DeVorkin:

Well, could she explain it to you?

Marsden:

Not really, no. I did mention it to my father, who as a mathematician would know more about these things. Every Sunday my father wrote a letter to his father and around that time I also wrote to him. I could read and write and do arithmetic at a rather early age, so I would regularly write every Sunday to my grandfather, who as I said, was also a teacher. And on Thursday mornings we would receive his response. Of course, nowadays with telephones and email and stuff, it’s different. But this was a regular thing. They had done it for many years. I remember writing to my grandfather telling about the eclipse and he wrote back and said the next one would be in 1945. But I don’t remember the one in 1945. It was a bigger one, but I just don’t remember it. I remember other things around that time. It was July 1945. I remember the election that Churchill lost, which was a few days earlier.

DeVorkin:

So the one in ‘42 was a partial.

Marsden:

It was a partial eclipse, and the one in ‘45 would have been partial as well. But this event perked my interest in astronomy. You’d think with the blackout during the war that it would actually be a good time to go out and look at the stars. But we didn’t because the blackout was in effect and the slightest bit of light showing behind the curtains would bring the wardens around. So I don’t remember looking at the night sky really that early, although at one time, I had some thought that I might have seen a comet. I know the eclipse for sure. I wasn’t really familiar with the night sky until 1946 or 1947. I had some vague interest in astronomy at that time. I think what I liked about the eclipse in particular, though, wasn’t so much seeing it but the fact that you could predict it.

DeVorkin:

I was just going to ask that.

Marsden:

The things that interested me most of all were what one could predict. Of course, I can give you another example. From around 1941 to 1943, I became interested in how the busses ran — the schedule for the busses. In particular, this was true where my grandparents, my father’s parents, lived. They were on a bus route where the busses came sufficiently frequently, sometimes in the day only every eight minutes. So I would work out from the route the order of the bus (because they have numbers on them) and how many busses were on the route and this sort of thing, and the predictability of what the next bus would be, which usually worked, although occasionally busses would go out of service. So you could, if you liked, make your observations from the back yard of my grandfather’s house where these busses came. I could work it out, and I’d do this on more than one day and see sometimes the same busses reused. And making observations from this one point, I could figure out the whole system, at least that part of the system.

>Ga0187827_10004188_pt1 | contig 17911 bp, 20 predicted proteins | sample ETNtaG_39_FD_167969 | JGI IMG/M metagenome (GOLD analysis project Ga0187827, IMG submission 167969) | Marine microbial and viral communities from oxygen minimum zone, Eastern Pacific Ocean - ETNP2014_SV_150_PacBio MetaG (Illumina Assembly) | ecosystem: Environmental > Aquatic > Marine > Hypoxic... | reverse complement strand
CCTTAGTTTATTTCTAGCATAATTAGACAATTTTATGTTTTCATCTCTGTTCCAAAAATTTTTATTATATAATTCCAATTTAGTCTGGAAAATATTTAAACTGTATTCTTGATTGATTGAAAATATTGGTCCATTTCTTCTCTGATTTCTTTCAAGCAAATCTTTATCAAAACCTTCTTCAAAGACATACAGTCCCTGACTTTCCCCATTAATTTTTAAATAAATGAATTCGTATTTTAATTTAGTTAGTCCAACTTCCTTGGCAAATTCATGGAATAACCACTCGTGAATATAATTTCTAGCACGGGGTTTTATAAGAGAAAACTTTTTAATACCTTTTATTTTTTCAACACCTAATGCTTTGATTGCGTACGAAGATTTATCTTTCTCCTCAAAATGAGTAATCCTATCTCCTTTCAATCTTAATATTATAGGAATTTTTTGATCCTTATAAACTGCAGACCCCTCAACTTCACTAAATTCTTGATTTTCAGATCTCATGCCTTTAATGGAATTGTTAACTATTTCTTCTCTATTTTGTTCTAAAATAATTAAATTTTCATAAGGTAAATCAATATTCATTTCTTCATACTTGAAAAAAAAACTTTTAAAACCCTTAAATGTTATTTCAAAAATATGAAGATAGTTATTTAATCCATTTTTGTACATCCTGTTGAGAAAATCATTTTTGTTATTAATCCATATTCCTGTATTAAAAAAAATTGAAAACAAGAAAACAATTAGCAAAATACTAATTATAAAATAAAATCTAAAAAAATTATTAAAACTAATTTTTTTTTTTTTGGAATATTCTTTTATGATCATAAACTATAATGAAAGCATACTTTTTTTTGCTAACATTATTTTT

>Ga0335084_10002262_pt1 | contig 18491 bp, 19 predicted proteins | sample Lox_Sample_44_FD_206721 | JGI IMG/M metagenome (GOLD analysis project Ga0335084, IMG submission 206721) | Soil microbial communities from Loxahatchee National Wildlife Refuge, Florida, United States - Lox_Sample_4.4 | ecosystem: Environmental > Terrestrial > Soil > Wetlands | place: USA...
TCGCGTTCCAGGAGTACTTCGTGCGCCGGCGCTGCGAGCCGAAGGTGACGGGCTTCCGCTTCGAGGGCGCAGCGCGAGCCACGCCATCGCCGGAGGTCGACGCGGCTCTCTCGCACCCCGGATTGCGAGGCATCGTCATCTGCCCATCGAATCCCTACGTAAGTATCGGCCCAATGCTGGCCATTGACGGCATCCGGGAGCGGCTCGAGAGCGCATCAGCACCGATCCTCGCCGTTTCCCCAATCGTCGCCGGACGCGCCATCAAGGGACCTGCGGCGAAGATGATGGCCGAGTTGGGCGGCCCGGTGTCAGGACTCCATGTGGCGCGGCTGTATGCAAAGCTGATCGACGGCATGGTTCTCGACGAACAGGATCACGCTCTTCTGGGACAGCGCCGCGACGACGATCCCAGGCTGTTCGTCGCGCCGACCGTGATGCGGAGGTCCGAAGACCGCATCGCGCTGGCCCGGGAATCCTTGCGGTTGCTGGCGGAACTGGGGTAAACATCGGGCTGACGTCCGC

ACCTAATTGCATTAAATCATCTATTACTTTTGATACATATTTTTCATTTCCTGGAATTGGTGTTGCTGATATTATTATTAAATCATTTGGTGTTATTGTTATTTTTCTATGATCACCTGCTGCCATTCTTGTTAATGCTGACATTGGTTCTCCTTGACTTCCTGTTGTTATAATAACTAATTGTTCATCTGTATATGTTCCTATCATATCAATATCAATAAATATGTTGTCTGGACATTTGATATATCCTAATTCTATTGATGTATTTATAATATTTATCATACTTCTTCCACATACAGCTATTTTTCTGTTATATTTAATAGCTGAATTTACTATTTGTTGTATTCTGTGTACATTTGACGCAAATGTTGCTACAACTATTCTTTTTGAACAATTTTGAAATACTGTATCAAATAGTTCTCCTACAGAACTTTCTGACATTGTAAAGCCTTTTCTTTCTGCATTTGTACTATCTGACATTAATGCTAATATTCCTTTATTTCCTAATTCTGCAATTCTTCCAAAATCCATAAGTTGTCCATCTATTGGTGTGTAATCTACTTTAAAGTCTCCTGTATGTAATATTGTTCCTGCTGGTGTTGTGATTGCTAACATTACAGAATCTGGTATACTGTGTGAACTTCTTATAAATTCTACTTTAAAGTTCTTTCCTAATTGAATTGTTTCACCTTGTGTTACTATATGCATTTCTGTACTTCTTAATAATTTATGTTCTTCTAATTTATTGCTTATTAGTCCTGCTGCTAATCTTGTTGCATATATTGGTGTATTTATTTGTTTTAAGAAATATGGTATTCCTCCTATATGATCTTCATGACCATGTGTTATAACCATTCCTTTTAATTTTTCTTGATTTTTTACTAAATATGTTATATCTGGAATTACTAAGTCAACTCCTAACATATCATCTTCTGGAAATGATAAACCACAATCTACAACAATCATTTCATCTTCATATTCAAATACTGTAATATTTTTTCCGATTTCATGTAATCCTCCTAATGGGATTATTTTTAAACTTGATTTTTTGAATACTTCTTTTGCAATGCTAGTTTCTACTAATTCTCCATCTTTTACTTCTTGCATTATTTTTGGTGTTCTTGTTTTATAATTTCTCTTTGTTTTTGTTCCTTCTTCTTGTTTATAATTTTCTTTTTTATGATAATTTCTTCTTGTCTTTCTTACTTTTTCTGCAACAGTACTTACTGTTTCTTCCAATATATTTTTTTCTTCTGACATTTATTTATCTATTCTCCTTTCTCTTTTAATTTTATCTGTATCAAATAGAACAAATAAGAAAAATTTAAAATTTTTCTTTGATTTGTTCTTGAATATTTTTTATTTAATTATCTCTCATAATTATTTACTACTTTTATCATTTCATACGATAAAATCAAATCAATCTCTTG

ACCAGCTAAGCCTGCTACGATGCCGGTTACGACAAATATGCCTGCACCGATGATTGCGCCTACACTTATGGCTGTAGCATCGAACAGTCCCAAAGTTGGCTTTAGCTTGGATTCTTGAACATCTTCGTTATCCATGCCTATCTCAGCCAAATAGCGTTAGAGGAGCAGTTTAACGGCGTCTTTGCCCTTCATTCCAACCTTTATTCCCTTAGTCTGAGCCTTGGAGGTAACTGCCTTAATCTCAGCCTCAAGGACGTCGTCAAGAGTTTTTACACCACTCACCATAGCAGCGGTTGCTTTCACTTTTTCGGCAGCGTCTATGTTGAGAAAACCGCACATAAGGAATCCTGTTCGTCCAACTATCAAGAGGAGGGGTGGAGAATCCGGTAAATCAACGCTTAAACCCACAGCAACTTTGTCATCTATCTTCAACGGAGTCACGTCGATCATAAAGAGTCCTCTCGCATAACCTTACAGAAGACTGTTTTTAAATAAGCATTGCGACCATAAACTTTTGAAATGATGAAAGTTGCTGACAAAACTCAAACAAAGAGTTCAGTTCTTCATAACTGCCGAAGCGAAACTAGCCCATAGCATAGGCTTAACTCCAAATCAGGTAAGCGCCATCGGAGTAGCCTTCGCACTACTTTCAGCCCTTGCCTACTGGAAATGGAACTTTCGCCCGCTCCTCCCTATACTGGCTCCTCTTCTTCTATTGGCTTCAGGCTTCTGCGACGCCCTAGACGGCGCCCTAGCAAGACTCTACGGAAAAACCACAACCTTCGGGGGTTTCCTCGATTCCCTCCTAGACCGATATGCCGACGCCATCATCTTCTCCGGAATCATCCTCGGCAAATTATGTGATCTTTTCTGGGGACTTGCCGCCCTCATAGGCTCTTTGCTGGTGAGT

DeVorkin:

You had a clock?

Marsden:

Yes, I had a clock, of course, and could write down the numbers and do all this. I could also go further afield and check things out because one could travel on the bus for one penny. That was 1/240th of a pound in those days. You could get a bus ticket that would take you to the end of the line and back, a children’s return, for one penny. And I would do that on my own at a very early age. Nowadays, you wouldn’t let children do that. In this country, you wouldn’t. But it was perfectly safe then. You were on the bus, essentially, all the time. I’d even get off at the end of the line. And the conductors knew I was doing this, so it was okay. But this way, I could work out the whole routes of the city.

DeVorkin: